People v Kiel: Medical Marijuana Card is Prima Facie Evidence of Section 8 Defense’s Elements 1 and 3

David Rudoi Esq.

August 12, 2012

In The Case of People v Kiel the Michigan Court of Appeals ruled on July 17, 2012 that a Michigan Medical Marihuana Registry Identification Card Is prima facie evidence of the first and third elements of the section 8 affirmative defense. The Michigan Medical Marihuana Act has two distinct levels of protection for defendants to utilize. Section 4 provides for broad immunity from arrest and prosecution but only if many requirements are met. Section 8 provides for an affirmative defense, which means a defendant can still be arrested and prosecuted, but is entitled to dismissal of the charges if 3 elements are proven.

Section 8’s elements summarized are:

1. A physician’s recommendation that in the physician’s professional opinion and in the course of a bon fide physician patient relationship, the patient is likely to receive therapeutic or palliative benefit from the medical use of marijuana.

2. The defendant was in possession of an amount of marijuana that was less than reasonably necessary for the purpose of treatment of the patient’s medical condition.

3. The patient’s use of medical marijuana was only to treat and alleviate the patient’s serious or debilitating medical condition or symptoms associated with that condition.

The Court in People v Kiel reasoned that in granting a registry identification card (Medical Marijuana Card) the State Department of Licensing and Regulatory Affairs (LARA) was in effect certifying the first and third elements of the Section 8 affirmative defense. Thus, a person who has their medical marihuana card but fails to meet all of the requirements for the immunity of section 4 may still assert the section 8 affirmative defense and only have to provide evidence as to the second element in order to either gain dismissal of the charges or to have the defense presented to the jury.

At Rudoi Law we understand how to use all the current case law to your advantage when defending you in a medical marijuana related case.

John Ter Beek v City of Wyoming: The MMMA Preempts City Ordinances That Prohibit Medical Manufacture and Use of Marijuana

David Rudoi Esq.

August 6, 2012

On July 31st, 2012 the Michigan Court of Appeals in John Ter Beek v City of Wyoming ruled that zoning ordinances which conflict with the Michigan Medical Marihuana Act are void and unenforceable. The City of Wyoming amended its city code and enacted a zoning ordinance which provides: “[u]ses not expressly permitted under this article are prohibited in all districts. Uses that are contrary to federal law, state law, or local ordinance are prohibited.” The City of Wyoming admits that the purpose of the ordinance “is to regulate the growth, cultivation and distribution of medical marihuana in the City of Wyoming by reference to the federal prohibitions regarding manufacturing and distribution of marijuana.” Basically, the City of Wyoming was attempting to penalize all medical marihuana growth, manufacture, distribution, and use by saying that you may not violate federal law in the city.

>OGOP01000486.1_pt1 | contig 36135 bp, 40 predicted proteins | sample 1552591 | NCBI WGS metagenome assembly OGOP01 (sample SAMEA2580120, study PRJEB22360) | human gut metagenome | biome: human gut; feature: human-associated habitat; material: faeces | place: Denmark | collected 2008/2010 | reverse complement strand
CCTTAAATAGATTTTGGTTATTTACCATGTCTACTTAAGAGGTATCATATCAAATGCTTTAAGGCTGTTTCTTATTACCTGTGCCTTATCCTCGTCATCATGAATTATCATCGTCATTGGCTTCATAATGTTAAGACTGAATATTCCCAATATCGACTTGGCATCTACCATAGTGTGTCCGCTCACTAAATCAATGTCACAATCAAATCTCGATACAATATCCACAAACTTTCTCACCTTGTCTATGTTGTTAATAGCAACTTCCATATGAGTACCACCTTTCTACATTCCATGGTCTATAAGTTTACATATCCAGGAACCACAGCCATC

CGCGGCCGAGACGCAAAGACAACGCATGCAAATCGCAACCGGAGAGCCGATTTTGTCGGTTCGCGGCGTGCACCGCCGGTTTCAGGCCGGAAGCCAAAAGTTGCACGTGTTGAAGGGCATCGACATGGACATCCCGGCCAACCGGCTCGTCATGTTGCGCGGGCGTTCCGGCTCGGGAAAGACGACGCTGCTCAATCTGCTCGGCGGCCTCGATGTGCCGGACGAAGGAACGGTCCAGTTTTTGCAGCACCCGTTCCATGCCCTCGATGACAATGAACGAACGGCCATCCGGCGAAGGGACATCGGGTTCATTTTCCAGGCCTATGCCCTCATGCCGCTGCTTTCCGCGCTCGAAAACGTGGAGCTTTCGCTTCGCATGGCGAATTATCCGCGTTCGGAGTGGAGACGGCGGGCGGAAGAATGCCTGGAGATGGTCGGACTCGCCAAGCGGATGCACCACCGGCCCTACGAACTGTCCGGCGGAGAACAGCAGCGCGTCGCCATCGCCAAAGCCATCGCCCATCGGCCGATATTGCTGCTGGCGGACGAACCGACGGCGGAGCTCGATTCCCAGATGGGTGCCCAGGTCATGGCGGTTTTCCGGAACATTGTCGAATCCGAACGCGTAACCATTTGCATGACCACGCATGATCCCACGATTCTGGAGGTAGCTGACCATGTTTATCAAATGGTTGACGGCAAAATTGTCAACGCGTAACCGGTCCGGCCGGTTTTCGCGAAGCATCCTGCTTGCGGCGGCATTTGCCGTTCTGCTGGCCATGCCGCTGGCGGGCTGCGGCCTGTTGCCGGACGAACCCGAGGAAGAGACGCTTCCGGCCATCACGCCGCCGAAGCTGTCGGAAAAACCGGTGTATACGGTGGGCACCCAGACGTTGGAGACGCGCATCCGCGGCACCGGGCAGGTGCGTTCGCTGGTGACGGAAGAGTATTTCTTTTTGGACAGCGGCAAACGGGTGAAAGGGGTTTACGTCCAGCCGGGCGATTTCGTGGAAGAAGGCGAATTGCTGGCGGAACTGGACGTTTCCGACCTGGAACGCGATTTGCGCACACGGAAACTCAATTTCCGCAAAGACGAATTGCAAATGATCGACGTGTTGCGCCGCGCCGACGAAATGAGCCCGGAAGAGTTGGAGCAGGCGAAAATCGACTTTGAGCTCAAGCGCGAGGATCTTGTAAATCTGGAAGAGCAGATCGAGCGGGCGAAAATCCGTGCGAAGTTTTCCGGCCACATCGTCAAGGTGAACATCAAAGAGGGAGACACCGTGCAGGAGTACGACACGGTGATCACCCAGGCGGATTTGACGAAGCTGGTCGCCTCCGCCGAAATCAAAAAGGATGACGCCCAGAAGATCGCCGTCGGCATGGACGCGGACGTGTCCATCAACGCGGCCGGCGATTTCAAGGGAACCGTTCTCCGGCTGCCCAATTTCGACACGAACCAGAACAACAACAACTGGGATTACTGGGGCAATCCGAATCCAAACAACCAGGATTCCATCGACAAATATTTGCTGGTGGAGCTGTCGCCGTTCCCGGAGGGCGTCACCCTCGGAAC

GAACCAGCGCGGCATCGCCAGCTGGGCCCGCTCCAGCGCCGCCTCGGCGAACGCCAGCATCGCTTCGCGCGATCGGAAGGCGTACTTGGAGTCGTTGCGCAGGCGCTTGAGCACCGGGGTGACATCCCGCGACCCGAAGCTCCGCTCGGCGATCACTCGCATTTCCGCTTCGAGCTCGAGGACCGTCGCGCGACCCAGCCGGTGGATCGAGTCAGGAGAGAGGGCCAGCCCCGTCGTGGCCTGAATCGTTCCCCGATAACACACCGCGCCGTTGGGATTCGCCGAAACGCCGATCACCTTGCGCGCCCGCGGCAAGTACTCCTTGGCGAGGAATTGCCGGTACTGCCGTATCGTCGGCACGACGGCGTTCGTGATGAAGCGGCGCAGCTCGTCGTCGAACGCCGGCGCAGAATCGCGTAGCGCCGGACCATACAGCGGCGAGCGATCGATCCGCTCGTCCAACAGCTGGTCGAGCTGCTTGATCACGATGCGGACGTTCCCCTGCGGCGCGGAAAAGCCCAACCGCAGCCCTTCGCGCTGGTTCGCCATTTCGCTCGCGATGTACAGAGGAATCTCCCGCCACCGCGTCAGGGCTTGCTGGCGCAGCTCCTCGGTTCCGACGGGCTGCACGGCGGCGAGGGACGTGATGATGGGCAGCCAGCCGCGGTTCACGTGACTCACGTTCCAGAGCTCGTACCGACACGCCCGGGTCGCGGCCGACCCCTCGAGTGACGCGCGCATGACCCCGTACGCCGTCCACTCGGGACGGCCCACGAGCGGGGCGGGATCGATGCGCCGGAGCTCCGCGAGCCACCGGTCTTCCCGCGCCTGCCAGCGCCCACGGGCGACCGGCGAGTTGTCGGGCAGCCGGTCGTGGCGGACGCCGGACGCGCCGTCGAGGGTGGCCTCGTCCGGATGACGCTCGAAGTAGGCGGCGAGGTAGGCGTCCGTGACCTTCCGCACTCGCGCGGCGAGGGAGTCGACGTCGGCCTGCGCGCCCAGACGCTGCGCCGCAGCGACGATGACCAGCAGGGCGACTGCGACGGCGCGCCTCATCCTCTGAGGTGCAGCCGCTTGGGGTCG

However, John Ter Beek decided to sue the City of Wyoming under the belief that that ordinance should be voided, due to its conflict with the Michigan Medical Marihuana Act. The controlling precedent is that any ordinance that purports to prohibit what a state statute permits is void. Therefore, the Michigan Court of Appeals ruled that The City of Wyoming ordinance was attempting to prohibit what the Michigan Medical Marihuana Act permits and is thus void and unenforceable. This leads to the conclusion that all city ordinances across the state that attempt to prohibit anything that the Michigan Medical Marihuana Act permits are void as well.

The City of Wyoming also argued that the Michigan Medical Marihuana Act is what should be void because it directly conflicts with the Federal Controlled Substances Act. There is the Supremacy Clause in the U.S. Constitution that basically states that any state law that is in direct conflict with a federal law is void. However, the Michigan Court of Appeals rejected this argument by looking at the intentions of congress when enacting the Controlled Substances Act. The Medical Use permitted by the Michigan Medical Marihuana Act is not mandatory, and it is thus not impossible to comply with both the Michigan Medical Marihuana Act and the Federal Controlled Substances Act. Therefore, the Michigan Medical Marihuana Act and the Federal Controlled Substances Act are not in direct conflict and the MMMA is thus not preempted by the federal CSA.

All uses of marijuana are still illegal under the Federal Controlled Substances Act. However, the Federal government cannot force the states to enforce federal law. Remember, the federal authorities can still arrest and prosecute medical marihuana users in federal court. However, in the State of Michigan any city ordinance which purports to prohibit any use of medical marihuana that is permitted by the MMMA is unenforceable.

At Rudoi Law we understand all of the case precedent regarding Medical Marijuana, and are fully prepared to help any citizen that is wrongly penalized for their proper medical marihuana use.